Despite the past, a little support for the BBC, victims of changed prism syndrome
Posted on 24 October 2012 | 3:10pm
I have refrained from saying too much about the Jimmy Savile saga, not least because any time I mention anything to do with a BBC ‘crisis,’ out from the woodwork come those who continue to defend the Beeb’s false reporting and grossly unprofessional handling of the WMD dossier issue a decade or so ago.
It has been part of the continuing BBC rewriting of that period that former director general Greg Dyke (who was i/c mishandling when it became a crisis) and former (I think) executive Kevin Marsh appear able to parade themselves as independent expert commentators on BBC handling issues. All we need now is Andrew Gilligan and Richard Sambrook to be hired as a crisis management hit team for the new DG and the nonsense will be complete.
It may be no surprise to you that I find it hard to forgive the above mentioned false reporting and unprofessional handling, given the consequences of the reporter’s behaviour, and given the scale of unprofessionalism exposed at the Hutton Inquiry, usually overlooked in the one-sided misreporting the issue continues to attract.
Yet despite my criticisms of the BBC then, and my occasional challenges of the rewriting of history now, I remain a supporter of the BBC – anyone who isn’t should take a look at Fox News to be reminded of what we neither need nor want – and therefore I thought I might throw in a bit of support for the current director general George Entwistle and his fellow executives struggling and failing to calm the storm.
They are being subject to the consequences of something I know from personal experience is a difficult media mood to deal with – that in which an old prism has been replaced by a new one, and the mood generated by the old one is forgotten.The old prism was that Jimmy Savile was a lovable and much loved TV personality who put bums on sitting room armchairs, raised millions for good causes and made kids’ dreams come true, along the way becoming a friend of Royals, top politicians and sundry other establishment figures.
The new prism, clear as I look across the train at a Metro headline ‘Now Savile accused of molesting the dead’, is that Savile was a disgusting pervert and it must have been obvious to everyone and how the hell could he get away with it for so long?
When a prism changes so violently, there is little sympathy for those who are having to deal with the fall out. When David Kelly killed himself, the new prism was one through which a biased media – not least the BBC – viewed every action prior to his death as though it should have been informed by the subsequent knowledge that he had taken his own life.
Likewise the questions put to Entwistle by MPs and by front pages screaming at him come from the prism that says ‘given what we know now, what kind of incompetent are you that you didn’t know then?’ But the same question could be put to the Queen and her courtiers, who agreed to his knighthood, Prince Charles and Princess Diana were she here (and my God, was her life not full of changing media prisms?), Margaret Thatcher, the NHS and sundry other institutions just as gullible as the one which made Savile famous.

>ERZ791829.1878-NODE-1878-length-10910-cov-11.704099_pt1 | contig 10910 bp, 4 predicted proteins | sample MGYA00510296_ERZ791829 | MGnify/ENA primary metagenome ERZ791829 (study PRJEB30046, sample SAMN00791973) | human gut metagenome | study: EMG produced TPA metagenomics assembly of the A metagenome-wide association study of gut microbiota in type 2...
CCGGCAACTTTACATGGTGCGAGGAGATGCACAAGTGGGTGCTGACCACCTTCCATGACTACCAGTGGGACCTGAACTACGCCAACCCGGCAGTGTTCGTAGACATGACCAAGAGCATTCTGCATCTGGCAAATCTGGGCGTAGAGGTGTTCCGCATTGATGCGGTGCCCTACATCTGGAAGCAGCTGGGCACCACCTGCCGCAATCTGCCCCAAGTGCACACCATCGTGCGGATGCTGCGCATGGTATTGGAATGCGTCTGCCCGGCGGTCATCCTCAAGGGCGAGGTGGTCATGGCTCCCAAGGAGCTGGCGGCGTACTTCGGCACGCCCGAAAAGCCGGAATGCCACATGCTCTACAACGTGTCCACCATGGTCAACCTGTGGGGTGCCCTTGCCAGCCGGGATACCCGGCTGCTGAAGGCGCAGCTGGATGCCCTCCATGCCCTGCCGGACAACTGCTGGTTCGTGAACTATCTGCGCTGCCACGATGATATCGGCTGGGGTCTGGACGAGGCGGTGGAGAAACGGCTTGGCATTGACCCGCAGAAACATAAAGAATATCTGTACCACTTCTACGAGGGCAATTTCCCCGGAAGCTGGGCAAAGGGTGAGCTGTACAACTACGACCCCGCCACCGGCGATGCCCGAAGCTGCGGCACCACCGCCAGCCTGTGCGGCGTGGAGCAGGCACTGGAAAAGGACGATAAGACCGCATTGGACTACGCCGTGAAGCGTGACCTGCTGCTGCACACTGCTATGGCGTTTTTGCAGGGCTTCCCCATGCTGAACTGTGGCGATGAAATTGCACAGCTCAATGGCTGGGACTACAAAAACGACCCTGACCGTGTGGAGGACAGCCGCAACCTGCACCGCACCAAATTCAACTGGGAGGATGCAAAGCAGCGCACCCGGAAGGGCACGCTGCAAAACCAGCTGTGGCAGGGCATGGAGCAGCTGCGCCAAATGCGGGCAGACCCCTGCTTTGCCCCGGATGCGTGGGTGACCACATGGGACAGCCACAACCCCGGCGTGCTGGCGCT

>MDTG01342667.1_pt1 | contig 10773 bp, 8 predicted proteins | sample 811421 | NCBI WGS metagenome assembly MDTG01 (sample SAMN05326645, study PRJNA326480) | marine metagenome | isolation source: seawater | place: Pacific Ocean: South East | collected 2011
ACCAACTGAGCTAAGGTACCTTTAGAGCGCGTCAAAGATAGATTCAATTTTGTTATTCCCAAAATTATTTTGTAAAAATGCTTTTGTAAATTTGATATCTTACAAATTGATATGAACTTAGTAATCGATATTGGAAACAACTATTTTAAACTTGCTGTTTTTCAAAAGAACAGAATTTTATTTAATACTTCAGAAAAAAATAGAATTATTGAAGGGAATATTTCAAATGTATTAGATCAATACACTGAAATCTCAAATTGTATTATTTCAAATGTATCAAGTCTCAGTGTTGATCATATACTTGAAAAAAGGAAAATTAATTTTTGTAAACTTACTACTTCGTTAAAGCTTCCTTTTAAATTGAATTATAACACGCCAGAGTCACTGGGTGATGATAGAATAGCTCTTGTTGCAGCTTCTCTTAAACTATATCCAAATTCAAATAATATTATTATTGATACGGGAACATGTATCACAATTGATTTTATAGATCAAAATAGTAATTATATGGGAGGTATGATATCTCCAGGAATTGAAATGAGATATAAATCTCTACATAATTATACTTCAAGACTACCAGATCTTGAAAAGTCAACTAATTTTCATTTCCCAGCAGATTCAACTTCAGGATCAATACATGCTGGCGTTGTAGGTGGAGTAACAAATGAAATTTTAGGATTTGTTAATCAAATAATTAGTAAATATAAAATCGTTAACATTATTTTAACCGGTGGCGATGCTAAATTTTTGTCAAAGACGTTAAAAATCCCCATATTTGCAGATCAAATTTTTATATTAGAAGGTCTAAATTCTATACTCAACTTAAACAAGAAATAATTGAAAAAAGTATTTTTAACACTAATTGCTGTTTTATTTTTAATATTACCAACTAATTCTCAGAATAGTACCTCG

Let’s also understand that a lot of the criticism of the BBC has less to do with the issue, serious though it is, and everything to do with usual critics rejoicing at the size of the stick with which they can beat old Auntie.
None of this minimises the scale of the wrongdoing by Savile and the need to get to the heart of why he was allowed to get away with it for the whole of his life. But there is now a nastiness to the Beeb-baiting from MPs and media that risks getting out of hand. I simply don’t agree with John Simpson that this is the biggest crisis for the BBC in his fifty years working for them. I felt that statement was just part of the phenomenon of modern journalism that insists everything has to be a superlative.
Provided the right decisions are taken and properly communicated now -big ifs on current form I agree – I am not even sure this yet represents a full blown crisis. That it represents a full blown frenzy is certain. But that is not the same thing.
The best thing Chris Patten and George Entwistle and their top teams could do is get together, decide to ignore the noise, ask themselves the difficult questions that remain outstanding, answer them and act accordingly.
In short, they need a new prism. At the risk of sparking ‘crisis what crisis?’ headlines, it should start from the premise that this is not yet a major crisis. It is the handling of it, and the failure to push back on a hostile agenda being set by others with their new prism, that risks turning a bad situation into a 24 carat crisis. It is still not too late to stop that happening.